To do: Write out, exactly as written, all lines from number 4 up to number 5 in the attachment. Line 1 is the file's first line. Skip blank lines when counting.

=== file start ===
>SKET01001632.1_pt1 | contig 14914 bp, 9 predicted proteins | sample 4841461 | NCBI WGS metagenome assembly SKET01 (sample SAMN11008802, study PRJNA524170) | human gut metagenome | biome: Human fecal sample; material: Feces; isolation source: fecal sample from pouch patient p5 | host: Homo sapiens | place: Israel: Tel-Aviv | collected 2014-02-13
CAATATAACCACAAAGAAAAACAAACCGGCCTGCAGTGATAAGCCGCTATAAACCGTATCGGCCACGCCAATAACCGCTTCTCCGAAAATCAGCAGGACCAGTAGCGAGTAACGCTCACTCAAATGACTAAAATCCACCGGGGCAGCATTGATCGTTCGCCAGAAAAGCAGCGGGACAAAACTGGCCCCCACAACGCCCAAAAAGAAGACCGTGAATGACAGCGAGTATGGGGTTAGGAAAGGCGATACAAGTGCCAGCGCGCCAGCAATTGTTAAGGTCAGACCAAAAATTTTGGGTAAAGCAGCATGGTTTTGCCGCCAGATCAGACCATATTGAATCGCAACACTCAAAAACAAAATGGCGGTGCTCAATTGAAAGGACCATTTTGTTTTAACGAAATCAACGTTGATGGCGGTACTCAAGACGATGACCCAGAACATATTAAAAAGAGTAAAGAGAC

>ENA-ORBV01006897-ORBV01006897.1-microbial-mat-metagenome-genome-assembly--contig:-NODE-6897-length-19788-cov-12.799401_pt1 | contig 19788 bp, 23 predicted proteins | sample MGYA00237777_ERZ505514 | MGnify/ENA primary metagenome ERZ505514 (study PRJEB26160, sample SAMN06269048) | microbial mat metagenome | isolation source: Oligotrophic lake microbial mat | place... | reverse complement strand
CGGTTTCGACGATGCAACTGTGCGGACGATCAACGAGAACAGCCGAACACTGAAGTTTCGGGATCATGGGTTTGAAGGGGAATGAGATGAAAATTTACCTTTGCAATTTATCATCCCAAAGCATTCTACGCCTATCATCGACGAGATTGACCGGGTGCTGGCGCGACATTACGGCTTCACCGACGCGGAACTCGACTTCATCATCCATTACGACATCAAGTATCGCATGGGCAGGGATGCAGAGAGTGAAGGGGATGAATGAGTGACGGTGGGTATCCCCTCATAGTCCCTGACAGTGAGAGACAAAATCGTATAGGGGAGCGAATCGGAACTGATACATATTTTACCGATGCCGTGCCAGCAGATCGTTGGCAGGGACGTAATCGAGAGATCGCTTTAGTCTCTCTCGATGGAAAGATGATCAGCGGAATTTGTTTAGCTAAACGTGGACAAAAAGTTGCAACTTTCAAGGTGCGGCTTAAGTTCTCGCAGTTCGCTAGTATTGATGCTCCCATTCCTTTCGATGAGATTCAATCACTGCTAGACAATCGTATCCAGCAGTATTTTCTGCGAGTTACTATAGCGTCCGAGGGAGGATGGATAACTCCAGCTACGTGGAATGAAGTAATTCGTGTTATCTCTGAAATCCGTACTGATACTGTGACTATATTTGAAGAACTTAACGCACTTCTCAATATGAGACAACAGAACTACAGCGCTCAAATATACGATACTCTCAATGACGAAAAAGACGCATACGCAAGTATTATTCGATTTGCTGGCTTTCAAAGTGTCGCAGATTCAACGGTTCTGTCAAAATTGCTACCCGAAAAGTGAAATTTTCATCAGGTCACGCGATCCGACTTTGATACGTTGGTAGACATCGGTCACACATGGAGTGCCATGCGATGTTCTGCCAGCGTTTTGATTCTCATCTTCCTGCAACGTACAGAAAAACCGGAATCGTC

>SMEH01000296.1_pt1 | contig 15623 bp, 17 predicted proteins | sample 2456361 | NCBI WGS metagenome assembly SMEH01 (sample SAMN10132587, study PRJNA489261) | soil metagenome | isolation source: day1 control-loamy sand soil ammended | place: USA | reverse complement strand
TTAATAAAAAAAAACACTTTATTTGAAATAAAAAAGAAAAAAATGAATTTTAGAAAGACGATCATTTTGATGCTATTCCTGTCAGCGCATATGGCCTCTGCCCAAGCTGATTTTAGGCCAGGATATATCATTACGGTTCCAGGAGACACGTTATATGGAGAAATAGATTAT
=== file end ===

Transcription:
CGGTTTCGACGATGCAACTGTGCGGACGATCAACGAGAACAGCCGAACACTGAAGTTTCGGGATCATGGGTTTGAAGGGGAATGAGATGAAAATTTACCTTTGCAATTTATCATCCCAAAGCATTCTACGCCTATCATCGACGAGATTGACCGGGTGCTGGCGCGACATTACGGCTTCACCGACGCGGAACTCGACTTCATCATCCATTACGACATCAAGTATCGCATGGGCAGGGATGCAGAGAGTGAAGGGGATGAATGAGTGACGGTGGGTATCCCCTCATAGTCCCTGACAGTGAGAGACAAAATCGTATAGGGGAGCGAATCGGAACTGATACATATTTTACCGATGCCGTGCCAGCAGATCGTTGGCAGGGACGTAATCGAGAGATCGCTTTAGTCTCTCTCGATGGAAAGATGATCAGCGGAATTTGTTTAGCTAAACGTGGACAAAAAGTTGCAACTTTCAAGGTGCGGCTTAAGTTCTCGCAGTTCGCTAGTATTGATGCTCCCATTCCTTTCGATGAGATTCAATCACTGCTAGACAATCGTATCCAGCAGTATTTTCTGCGAGTTACTATAGCGTCCGAGGGAGGATGGATAACTCCAGCTACGTGGAATGAAGTAATTCGTGTTATCTCTGAAATCCGTACTGATACTGTGACTATATTTGAAGAACTTAACGCACTTCTCAATATGAGACAACAGAACTACAGCGCTCAAATATACGATACTCTCAATGACGAAAAAGACGCATACGCAAGTATTATTCGATTTGCTGGCTTTCAAAGTGTCGCAGATTCAACGGTTCTGTCAAAATTGCTACCCGAAAAGTGAAATTTTCATCAGGTCACGCGATCCGACTTTGATACGTTGGTAGACATCGGTCACACATGGAGTGCCATGCGATGTTCTGCCAGCGTTTTGATTCTCATCTTCCTGCAACGTACAGAAAAACCGGAATCGTC

>SMEH01000296.1_pt1 | contig 15623 bp, 17 predicted proteins | sample 2456361 | NCBI WGS metagenome assembly SMEH01 (sample SAMN10132587, study PRJNA489261) | soil metagenome | isolation source: day1 control-loamy sand soil ammended | place: USA | reverse complement strand